Adventures with Koala

I usually don’t take the time to blog about techie stuff. However, if this will save other geeks some time and reduce the general frustration level, it will have been well worth the effort. A few days after Kubuntu 9.10 hit the streets I gave in to temptation; yeah, I let Synaptic do a system upgrade. Well, don’t you know, it turned into one of my biggest disasters since I left IT. Everything went fine until I tried to do something with my fuzzy new Koala. System freezes all over the place and then disk errors up the wazoo when I rebooted. Finally had enough, so went back to Intrepid ‘cuz I didn’t have anything newer on cd, then updated to Jaunty.

Yeah, I know, you shouldn’t reinstall an old version over a new one; but, …that’s what you need to do if you don’t want to lose all your stuff and you don’t have a good backup. Yup, second doofus award of the day! Mostly all joy when I got done two nail-biting days later. I did have a lingering file-system issue, though; a number of applications like Firefox, Acrobat Reader, Gimp, etc., would crash if I tried to do anything resembling File/Open or File/Save operations. But the kludgy work-arounds got to be too much of a pain in the neck so I figured to try the Koala again. Besides, they’d had a month to tune it up so things would work properly.

I managed to upgrade (from cd this time) to Koala and things seemed to be pretty OK. Then I went the next step to try to fix the file-system issues and converted from ext3 to ext4. That went all right except for the missing instructions! If you’re going to do that and then hope to boot successfully if you update the kernel, you better upgrade from GRUB to GRUB2. Yeah, they didn’t tell me that GRUB can’t boot an ext4 file-system. Well, that solved the file-system issues, the boot issues, slow and clunky action from KDE4 desktop effects (a herky-jerky cube, for instance); things were looking really nice.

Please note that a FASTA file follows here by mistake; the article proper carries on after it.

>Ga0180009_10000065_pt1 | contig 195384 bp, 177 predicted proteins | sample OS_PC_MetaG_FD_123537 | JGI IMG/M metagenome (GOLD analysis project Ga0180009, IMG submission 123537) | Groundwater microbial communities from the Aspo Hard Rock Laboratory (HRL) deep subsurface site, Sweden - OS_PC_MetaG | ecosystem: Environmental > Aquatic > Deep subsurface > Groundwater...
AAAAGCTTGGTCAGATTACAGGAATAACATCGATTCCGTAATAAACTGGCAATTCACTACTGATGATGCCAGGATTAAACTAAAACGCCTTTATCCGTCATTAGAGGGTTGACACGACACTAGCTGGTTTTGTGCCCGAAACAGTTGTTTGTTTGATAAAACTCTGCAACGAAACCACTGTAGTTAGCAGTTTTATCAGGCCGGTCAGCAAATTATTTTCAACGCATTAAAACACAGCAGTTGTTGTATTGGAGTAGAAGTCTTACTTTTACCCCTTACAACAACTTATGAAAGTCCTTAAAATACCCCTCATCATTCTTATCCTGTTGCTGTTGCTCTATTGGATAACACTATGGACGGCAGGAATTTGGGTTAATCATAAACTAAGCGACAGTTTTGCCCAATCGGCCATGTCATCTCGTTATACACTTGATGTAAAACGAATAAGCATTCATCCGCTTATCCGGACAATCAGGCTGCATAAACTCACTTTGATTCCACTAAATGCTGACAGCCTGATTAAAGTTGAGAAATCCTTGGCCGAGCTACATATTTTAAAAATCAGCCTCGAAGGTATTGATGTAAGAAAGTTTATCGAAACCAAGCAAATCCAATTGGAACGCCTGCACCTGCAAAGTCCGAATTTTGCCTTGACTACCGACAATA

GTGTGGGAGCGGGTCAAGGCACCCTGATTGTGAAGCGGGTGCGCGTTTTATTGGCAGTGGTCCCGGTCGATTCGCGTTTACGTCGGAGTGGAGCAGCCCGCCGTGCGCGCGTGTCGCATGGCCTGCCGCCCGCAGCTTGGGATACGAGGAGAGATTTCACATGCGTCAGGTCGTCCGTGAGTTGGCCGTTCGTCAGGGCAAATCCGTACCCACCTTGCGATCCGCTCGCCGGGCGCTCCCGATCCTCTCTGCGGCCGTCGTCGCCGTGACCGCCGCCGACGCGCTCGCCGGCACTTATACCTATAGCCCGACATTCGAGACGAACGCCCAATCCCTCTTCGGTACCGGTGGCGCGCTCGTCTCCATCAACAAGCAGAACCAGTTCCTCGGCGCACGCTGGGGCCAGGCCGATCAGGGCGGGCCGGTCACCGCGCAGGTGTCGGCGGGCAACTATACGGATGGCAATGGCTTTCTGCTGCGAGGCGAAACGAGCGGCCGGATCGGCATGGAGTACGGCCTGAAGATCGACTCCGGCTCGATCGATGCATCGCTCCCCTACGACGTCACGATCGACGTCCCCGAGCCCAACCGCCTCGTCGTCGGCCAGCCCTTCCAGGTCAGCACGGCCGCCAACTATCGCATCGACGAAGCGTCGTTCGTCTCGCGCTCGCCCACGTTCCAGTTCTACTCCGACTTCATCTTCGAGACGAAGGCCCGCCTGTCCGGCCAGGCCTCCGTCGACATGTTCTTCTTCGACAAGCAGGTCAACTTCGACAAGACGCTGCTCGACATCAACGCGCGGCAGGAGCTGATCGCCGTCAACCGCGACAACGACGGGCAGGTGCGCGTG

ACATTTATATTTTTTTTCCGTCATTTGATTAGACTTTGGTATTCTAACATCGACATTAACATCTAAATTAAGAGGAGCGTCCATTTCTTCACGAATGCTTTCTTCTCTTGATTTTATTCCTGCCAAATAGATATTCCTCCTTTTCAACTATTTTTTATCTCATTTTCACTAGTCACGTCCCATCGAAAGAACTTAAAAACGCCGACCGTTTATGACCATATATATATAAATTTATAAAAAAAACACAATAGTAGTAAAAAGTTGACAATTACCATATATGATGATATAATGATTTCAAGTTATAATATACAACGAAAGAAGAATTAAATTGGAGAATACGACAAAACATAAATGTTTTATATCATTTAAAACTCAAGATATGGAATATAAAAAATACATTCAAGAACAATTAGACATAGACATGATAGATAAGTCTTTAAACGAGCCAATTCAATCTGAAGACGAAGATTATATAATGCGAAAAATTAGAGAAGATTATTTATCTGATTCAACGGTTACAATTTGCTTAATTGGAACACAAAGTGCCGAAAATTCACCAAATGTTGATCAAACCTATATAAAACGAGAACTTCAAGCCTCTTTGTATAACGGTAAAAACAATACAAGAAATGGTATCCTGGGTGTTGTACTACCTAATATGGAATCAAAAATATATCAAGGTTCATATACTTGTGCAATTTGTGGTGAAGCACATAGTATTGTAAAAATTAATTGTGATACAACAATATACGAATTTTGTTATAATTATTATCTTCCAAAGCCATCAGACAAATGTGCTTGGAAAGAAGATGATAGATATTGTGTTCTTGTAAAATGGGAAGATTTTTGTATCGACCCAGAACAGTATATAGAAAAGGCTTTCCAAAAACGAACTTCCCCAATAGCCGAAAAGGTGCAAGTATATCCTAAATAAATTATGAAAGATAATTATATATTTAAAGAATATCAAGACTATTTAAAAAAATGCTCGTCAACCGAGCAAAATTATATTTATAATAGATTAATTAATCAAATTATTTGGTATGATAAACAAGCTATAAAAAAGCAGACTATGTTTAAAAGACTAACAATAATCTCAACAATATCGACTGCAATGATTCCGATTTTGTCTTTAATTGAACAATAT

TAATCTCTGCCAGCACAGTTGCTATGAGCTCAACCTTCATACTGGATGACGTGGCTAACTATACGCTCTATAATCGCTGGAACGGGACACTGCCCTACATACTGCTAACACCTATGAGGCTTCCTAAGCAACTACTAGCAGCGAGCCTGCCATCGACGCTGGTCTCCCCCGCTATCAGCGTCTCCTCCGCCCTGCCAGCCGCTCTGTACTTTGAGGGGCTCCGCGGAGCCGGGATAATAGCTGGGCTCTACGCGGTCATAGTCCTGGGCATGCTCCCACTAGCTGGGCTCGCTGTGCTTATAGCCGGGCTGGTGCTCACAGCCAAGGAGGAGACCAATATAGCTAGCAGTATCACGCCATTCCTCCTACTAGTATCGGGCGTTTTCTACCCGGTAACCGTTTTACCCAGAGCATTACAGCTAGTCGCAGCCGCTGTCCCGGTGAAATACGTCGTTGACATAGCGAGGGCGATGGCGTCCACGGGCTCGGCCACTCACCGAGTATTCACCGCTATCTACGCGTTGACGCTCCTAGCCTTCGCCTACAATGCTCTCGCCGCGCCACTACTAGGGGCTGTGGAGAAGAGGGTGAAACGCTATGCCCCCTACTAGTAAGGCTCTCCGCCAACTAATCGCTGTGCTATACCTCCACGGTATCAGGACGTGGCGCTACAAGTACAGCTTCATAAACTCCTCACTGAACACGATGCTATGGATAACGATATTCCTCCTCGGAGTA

And then the computer went to sleep.

Waking up went fine, but, look out; who knows how long it’s going to go before everything freezes up hard. I mean, like the only way out is to shut the power off. Everything was fine on a fresh boot but nothing doing after a resume from suspend. Since I’m using a laptop, suspend/resume is pretty important to me besides being a huge timesaver.

I checked the system logs but got no help; no significant error problems there, kernel panics or anything like that. And it proceeded to get worse, maybe ‘cuz I added some backport repos and updated to bleeding edge versions. Back to the disk errors on boot forcing a disk check that would ultimately fail, orphaned stuff, inodes messed up, times wrong, making fsck really work for its money! In fact, doing all the same stuff it did when I first brought home the Koala.

And then, finally, when I was about to give up and find a pencil sharpener to replace my word processor, I got another error message. Here it is in case you get it, too: “unable to find a suitable fs in /proc/mounts” followed by the question, are you sure there’s a file-system mounted? So I tried booting recovery mode, figured I’d be able to see more of what was happening. And, voila, there it was! Apparmor was throwing an error right before the other error message about “a suitable fs”.

My solution – kiss Apparmor goodbye, and quickly. Your favorite package manager or “apt-get remove” will ditch that baby right out of there. It still may try to start Apparmor on boot and then throw an error; the kludge for that was to comment out all the lines in /etc/apparmor/initramfs. The way it’s been working since I did that makes me think that might have been the issue at the beginning with Koala. It wasn’t a totally unprofitable experience; I learned a lot about the guts of Linux even though I didn’t really want to. Anyway, I have a Kubuntu 9.10 system using a 2.6.32-02063202 kernel, ext4 file-system, GRUB2, KDE4 on an Acer Aspire 5610 laptop with 4gb RAM. Haven’t taken the plunge to try a kernel with PAE to see if it will recognize all of the RAM. Maybe another day!

Advertisements

Leave a Reply

Fill in your details below or click an icon to log in:

WordPress.com Logo

You are commenting using your WordPress.com account. Log Out / Change )

Twitter picture

You are commenting using your Twitter account. Log Out / Change )

Facebook photo

You are commenting using your Facebook account. Log Out / Change )

Google+ photo

You are commenting using your Google+ account. Log Out / Change )

Connecting to %s